Chemistry Nobel Laureate Dr. Peter Agre spoke about his experiences meeting with the recently deceased Cuban dictator Fidel Castro on Wednesday at the Johns Hopkins Club. Agre also invited Luis Alberto Montero-Cabrera, a professor at the University of Havana, to speak about his experiences as a teacher in Cuba.
Agre began the lecture with an introduction of how he became involved in diplomacy with Cuba.
“I was elected president of the American Association for the Advancement of Science in 2009, and a new program in science diplomacy was started [in which] American scientists [visited] countries around the world where governments were not so friendly, but the scientists had much in common,” Agre said. “We made a series of trips to North Korea, Iran and Cuba, Cuba most of all.”
Agre also spoke about the way Havana was run at the time he visited.
“Havana, before the revolution, was a favorite destination for American tourists. It was run by organized crime,” he said. “In addition, there were drugs and prostitution and all the evils. This was an enormously profitable business and basically bankrolled the Batista regime at the expense of the Cuban people.”
Agre then spoke about his meeting with Castro and his legacy specifically in the field of technology and innovation.
“The spirit of [Fidel Castro] is really alive. After the revolution ended, Fidel Castro led a massive investment of resources into Cuban biotechnology,” he said. “He built a series of institutes, developing and producing new medications [and also] led the development of medical doctors.”
Agre reflected on the emphasis Castro put on developing science in Cuba.
“Science brings people together from around the world. The Cuban Academy of Science has been in existence for now about 150 years. In one of his very first speeches after the revolution, Castro said, ‘the future of Cuba is the people of science.’ Cuba was going to diverse itself from being an agricultural economy to a medical, technical economy.”
During Agre’s meeting with Castro, Castro also touched on his generally unfavorable impressions of the United States presidents, as well as his perception on the Bay of Pigs invasion and the Cuban Missile Crisis.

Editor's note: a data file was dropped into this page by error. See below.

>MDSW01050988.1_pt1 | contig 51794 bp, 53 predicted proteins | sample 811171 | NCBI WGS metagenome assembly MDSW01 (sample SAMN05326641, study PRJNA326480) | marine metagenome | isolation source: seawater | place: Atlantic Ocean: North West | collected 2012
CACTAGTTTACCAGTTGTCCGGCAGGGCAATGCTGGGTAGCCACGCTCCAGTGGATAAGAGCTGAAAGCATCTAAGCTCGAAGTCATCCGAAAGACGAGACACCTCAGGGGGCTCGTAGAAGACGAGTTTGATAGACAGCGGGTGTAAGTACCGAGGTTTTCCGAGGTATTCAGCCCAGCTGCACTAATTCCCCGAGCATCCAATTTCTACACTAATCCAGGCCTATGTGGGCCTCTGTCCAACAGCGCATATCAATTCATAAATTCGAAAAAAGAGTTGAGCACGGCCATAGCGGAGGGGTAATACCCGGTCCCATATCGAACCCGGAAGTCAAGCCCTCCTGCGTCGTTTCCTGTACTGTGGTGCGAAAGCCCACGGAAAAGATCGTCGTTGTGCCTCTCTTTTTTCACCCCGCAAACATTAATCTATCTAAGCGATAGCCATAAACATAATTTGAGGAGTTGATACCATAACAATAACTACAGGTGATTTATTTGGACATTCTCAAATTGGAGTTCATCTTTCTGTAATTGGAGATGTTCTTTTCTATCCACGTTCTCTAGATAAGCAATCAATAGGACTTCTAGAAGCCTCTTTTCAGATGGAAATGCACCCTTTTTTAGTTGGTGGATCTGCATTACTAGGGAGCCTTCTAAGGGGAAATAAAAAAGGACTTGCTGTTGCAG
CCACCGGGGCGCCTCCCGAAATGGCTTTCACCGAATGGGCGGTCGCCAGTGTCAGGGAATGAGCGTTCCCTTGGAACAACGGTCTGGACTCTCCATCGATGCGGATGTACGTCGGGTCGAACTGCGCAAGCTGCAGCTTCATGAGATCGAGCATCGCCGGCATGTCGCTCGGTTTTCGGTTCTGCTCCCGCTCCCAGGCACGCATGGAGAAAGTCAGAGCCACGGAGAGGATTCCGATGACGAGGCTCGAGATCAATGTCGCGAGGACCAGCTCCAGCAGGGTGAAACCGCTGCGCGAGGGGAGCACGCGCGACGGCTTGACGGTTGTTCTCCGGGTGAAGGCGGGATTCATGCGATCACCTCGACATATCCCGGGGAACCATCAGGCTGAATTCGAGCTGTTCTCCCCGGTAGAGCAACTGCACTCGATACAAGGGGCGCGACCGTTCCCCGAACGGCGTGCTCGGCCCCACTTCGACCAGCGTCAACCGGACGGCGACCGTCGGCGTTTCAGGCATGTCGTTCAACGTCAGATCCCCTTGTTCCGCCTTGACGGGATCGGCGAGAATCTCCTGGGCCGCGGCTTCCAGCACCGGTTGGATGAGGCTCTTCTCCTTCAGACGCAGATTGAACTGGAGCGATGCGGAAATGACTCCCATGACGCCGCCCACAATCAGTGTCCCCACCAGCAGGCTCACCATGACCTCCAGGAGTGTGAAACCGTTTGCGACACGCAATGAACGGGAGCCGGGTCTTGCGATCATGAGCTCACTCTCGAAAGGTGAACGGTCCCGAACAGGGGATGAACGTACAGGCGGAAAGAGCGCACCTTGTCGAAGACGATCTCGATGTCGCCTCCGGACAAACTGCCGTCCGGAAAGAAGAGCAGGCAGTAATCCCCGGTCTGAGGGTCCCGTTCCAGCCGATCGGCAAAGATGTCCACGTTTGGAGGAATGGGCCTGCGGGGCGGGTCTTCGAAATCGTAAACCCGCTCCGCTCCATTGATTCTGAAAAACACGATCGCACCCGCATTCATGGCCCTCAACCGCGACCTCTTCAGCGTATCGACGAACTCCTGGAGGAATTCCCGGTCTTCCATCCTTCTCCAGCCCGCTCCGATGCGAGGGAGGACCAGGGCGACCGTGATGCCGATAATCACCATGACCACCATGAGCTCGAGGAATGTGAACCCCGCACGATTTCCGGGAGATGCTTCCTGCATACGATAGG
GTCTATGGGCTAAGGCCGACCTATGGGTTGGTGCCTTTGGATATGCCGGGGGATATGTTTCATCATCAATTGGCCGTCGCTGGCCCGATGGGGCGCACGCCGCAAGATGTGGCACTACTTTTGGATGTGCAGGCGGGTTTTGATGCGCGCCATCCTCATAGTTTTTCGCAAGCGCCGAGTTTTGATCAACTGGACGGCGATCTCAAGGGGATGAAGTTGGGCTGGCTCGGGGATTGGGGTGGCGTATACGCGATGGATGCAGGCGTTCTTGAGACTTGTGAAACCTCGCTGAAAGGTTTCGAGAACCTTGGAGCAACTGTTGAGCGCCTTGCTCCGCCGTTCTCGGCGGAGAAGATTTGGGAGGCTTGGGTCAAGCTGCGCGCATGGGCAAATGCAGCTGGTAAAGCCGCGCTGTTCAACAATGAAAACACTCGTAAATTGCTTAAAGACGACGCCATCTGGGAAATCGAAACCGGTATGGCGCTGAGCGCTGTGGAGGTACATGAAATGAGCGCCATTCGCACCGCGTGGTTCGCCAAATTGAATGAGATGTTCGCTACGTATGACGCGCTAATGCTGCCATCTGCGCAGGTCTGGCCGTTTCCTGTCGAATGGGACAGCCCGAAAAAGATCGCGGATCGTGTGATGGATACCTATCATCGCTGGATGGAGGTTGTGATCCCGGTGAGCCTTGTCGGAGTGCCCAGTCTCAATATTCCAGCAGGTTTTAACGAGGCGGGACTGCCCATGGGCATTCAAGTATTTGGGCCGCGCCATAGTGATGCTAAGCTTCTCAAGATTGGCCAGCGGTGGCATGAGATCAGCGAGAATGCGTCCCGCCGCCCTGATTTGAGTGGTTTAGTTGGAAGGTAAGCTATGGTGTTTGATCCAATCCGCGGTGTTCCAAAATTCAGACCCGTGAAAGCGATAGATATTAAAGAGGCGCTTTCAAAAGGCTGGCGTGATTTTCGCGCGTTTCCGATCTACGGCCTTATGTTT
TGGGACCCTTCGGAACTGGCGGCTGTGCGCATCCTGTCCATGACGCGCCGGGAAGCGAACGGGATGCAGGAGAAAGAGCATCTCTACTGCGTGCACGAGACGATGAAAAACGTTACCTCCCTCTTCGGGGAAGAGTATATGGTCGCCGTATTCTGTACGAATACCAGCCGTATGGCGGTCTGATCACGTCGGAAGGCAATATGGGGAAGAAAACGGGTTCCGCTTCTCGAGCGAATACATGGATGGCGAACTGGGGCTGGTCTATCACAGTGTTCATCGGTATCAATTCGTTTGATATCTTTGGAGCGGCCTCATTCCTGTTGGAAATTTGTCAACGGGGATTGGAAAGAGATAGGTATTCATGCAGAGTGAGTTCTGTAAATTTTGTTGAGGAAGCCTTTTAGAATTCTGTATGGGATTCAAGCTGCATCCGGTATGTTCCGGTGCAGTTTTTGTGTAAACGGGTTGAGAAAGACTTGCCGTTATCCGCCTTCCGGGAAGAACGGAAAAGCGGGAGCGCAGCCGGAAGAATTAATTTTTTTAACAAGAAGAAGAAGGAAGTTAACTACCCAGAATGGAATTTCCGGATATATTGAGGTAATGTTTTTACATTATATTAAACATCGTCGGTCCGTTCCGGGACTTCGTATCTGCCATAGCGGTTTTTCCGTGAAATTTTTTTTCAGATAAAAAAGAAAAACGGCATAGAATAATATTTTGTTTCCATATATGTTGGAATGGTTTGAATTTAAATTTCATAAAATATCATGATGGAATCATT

Castro believed that if John F. Kennedy had not won the 1960 presidential election, the Republican Party, which was stronger at the time, would have initiated an invasion on Cuba.
“There was not any evidence of remorse or apology, I think he was pretty convinced that he did things the right way,” Agre said. “[During the Cuban missile crisis], they did not want missiles in Cuba, but they were 100 percent dependent on aid from the Soviet Union. When [Castro] was told that missiles would be placed in Cuba, it was not something the Cubans were advocating for, but they had no bargaining power.”
Montero-Cabrera spoke about his personal teaching experiences in Cuba, emphasizing the differences between teaching there and teaching in the United States.
“What is really different is the worth of the environment,” Montero-Cabrera said. “We must go with our teaching capacities in conditions where our sources for teaching are limited. I was teaching in a community where no one knew [how to] read and write.”
Montero-Cabrera, however, credited Castro as a key figure in helping the economy and taking a more modern approach towards healthcare in Cuba.
Cuba is now close in figures to the United States in life expectancy and mortality.
“This means that the number of lives present in my students in the university are there because these public health figures are magnificent,” Montero-Cabrera said.